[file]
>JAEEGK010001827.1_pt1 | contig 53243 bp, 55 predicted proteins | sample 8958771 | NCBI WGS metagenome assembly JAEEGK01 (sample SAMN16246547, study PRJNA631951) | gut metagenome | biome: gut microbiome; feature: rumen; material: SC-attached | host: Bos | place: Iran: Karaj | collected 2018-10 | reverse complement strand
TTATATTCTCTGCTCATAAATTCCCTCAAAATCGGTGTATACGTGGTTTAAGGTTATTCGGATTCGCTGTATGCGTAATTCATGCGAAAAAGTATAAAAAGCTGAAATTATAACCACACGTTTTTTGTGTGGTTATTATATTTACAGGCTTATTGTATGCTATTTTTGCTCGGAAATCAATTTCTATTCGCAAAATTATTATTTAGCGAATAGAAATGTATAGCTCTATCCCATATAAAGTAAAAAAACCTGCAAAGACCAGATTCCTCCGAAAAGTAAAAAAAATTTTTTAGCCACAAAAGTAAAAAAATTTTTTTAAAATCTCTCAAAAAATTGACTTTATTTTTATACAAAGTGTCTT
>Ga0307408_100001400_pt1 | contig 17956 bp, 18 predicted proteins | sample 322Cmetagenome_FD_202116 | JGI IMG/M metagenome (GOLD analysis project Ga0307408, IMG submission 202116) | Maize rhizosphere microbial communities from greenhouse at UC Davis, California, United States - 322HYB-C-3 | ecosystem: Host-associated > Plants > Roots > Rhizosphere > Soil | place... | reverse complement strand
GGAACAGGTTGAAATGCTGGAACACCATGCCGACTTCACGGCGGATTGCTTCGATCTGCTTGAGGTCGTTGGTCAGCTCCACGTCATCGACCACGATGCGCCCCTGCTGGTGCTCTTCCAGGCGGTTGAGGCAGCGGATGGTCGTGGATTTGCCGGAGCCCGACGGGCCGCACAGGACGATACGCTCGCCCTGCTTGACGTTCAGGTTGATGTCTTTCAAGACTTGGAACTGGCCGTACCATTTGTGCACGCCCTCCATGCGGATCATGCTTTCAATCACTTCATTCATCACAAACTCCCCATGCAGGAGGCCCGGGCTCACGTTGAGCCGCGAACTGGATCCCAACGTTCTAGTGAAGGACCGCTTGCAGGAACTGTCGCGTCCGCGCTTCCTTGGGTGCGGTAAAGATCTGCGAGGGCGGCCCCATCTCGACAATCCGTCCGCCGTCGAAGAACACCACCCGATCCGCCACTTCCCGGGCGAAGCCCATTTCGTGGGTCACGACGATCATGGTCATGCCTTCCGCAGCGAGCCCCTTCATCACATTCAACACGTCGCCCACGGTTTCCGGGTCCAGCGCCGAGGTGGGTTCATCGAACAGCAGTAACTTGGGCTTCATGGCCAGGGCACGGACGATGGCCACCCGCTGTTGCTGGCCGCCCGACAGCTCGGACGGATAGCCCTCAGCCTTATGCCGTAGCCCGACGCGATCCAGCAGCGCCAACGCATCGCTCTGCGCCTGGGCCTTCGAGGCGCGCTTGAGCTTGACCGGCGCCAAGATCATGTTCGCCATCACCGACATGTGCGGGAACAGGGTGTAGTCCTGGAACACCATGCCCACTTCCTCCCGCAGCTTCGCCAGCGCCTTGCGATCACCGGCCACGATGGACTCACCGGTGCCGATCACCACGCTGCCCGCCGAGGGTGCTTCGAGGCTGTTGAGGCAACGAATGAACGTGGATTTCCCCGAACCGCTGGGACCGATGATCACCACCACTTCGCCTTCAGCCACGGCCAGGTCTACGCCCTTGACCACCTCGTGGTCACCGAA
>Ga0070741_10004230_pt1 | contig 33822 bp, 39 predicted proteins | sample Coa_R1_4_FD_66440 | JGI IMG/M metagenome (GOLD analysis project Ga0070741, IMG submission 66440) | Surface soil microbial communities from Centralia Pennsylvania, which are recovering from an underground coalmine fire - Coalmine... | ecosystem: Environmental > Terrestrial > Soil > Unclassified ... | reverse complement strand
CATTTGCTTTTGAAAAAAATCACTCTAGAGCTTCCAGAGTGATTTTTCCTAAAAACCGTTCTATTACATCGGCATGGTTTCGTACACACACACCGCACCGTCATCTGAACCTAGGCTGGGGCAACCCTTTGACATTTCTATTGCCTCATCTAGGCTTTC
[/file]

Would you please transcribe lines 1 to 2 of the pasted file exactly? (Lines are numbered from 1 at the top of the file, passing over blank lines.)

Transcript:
>JAEEGK010001827.1_pt1 | contig 53243 bp, 55 predicted proteins | sample 8958771 | NCBI WGS metagenome assembly JAEEGK01 (sample SAMN16246547, study PRJNA631951) | gut metagenome | biome: gut microbiome; feature: rumen; material: SC-attached | host: Bos | place: Iran: Karaj | collected 2018-10 | reverse complement strand
TTATATTCTCTGCTCATAAATTCCCTCAAAATCGGTGTATACGTGGTTTAAGGTTATTCGGATTCGCTGTATGCGTAATTCATGCGAAAAAGTATAAAAAGCTGAAATTATAACCACACGTTTTTTGTGTGGTTATTATATTTACAGGCTTATTGTATGCTATTTTTGCTCGGAAATCAATTTCTATTCGCAAAATTATTATTTAGCGAATAGAAATGTATAGCTCTATCCCATATAAAGTAAAAAAACCTGCAAAGACCAGATTCCTCCGAAAAGTAAAAAAAATTTTTTAGCCACAAAAGTAAAAAAATTTTTTTAAAATCTCTCAAAAAATTGACTTTATTTTTATACAAAGTGTCTT